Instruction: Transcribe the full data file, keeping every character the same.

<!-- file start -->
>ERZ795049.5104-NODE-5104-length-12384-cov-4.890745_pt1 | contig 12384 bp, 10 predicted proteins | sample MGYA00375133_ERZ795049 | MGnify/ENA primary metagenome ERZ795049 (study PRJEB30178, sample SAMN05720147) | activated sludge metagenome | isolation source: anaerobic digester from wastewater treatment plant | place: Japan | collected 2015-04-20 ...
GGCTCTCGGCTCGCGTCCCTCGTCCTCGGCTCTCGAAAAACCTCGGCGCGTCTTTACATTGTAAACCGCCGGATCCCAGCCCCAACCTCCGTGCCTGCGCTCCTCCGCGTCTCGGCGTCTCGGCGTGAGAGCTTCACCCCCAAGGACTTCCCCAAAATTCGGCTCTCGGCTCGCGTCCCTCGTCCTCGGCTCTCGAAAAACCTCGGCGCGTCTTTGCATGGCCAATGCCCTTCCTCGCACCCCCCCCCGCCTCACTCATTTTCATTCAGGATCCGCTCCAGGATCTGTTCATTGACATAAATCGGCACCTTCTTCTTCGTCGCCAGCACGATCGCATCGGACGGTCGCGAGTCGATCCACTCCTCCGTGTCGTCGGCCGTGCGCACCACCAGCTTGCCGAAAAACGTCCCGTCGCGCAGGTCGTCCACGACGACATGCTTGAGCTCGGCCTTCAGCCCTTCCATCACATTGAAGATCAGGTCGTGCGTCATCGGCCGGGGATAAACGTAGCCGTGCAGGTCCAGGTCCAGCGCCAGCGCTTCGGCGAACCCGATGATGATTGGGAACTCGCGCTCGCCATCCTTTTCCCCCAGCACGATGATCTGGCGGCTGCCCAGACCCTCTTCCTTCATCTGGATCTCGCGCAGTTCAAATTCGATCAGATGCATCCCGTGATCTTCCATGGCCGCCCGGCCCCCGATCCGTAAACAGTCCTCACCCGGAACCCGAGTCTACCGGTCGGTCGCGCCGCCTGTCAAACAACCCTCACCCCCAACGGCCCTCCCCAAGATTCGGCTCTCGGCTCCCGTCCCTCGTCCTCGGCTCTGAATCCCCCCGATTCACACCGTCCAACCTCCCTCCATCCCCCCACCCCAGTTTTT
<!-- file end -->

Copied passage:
>ERZ795049.5104-NODE-5104-length-12384-cov-4.890745_pt1 | contig 12384 bp, 10 predicted proteins | sample MGYA00375133_ERZ795049 | MGnify/ENA primary metagenome ERZ795049 (study PRJEB30178, sample SAMN05720147) | activated sludge metagenome | isolation source: anaerobic digester from wastewater treatment plant | place: Japan | collected 2015-04-20 ...
GGCTCTCGGCTCGCGTCCCTCGTCCTCGGCTCTCGAAAAACCTCGGCGCGTCTTTACATTGTAAACCGCCGGATCCCAGCCCCAACCTCCGTGCCTGCGCTCCTCCGCGTCTCGGCGTCTCGGCGTGAGAGCTTCACCCCCAAGGACTTCCCCAAAATTCGGCTCTCGGCTCGCGTCCCTCGTCCTCGGCTCTCGAAAAACCTCGGCGCGTCTTTGCATGGCCAATGCCCTTCCTCGCACCCCCCCCCGCCTCACTCATTTTCATTCAGGATCCGCTCCAGGATCTGTTCATTGACATAAATCGGCACCTTCTTCTTCGTCGCCAGCACGATCGCATCGGACGGTCGCGAGTCGATCCACTCCTCCGTGTCGTCGGCCGTGCGCACCACCAGCTTGCCGAAAAACGTCCCGTCGCGCAGGTCGTCCACGACGACATGCTTGAGCTCGGCCTTCAGCCCTTCCATCACATTGAAGATCAGGTCGTGCGTCATCGGCCGGGGATAAACGTAGCCGTGCAGGTCCAGGTCCAGCGCCAGCGCTTCGGCGAACCCGATGATGATTGGGAACTCGCGCTCGCCATCCTTTTCCCCCAGCACGATGATCTGGCGGCTGCCCAGACCCTCTTCCTTCATCTGGATCTCGCGCAGTTCAAATTCGATCAGATGCATCCCGTGATCTTCCATGGCCGCCCGGCCCCCGATCCGTAAACAGTCCTCACCCGGAACCCGAGTCTACCGGTCGGTCGCGCCGCCTGTCAAACAACCCTCACCCCCAACGGCCCTCCCCAAGATTCGGCTCTCGGCTCCCGTCCCTCGTCCTCGGCTCTGAATCCCCCCGATTCACACCGTCCAACCTCCCTCCATCCCCCCACCCCAGTTTTT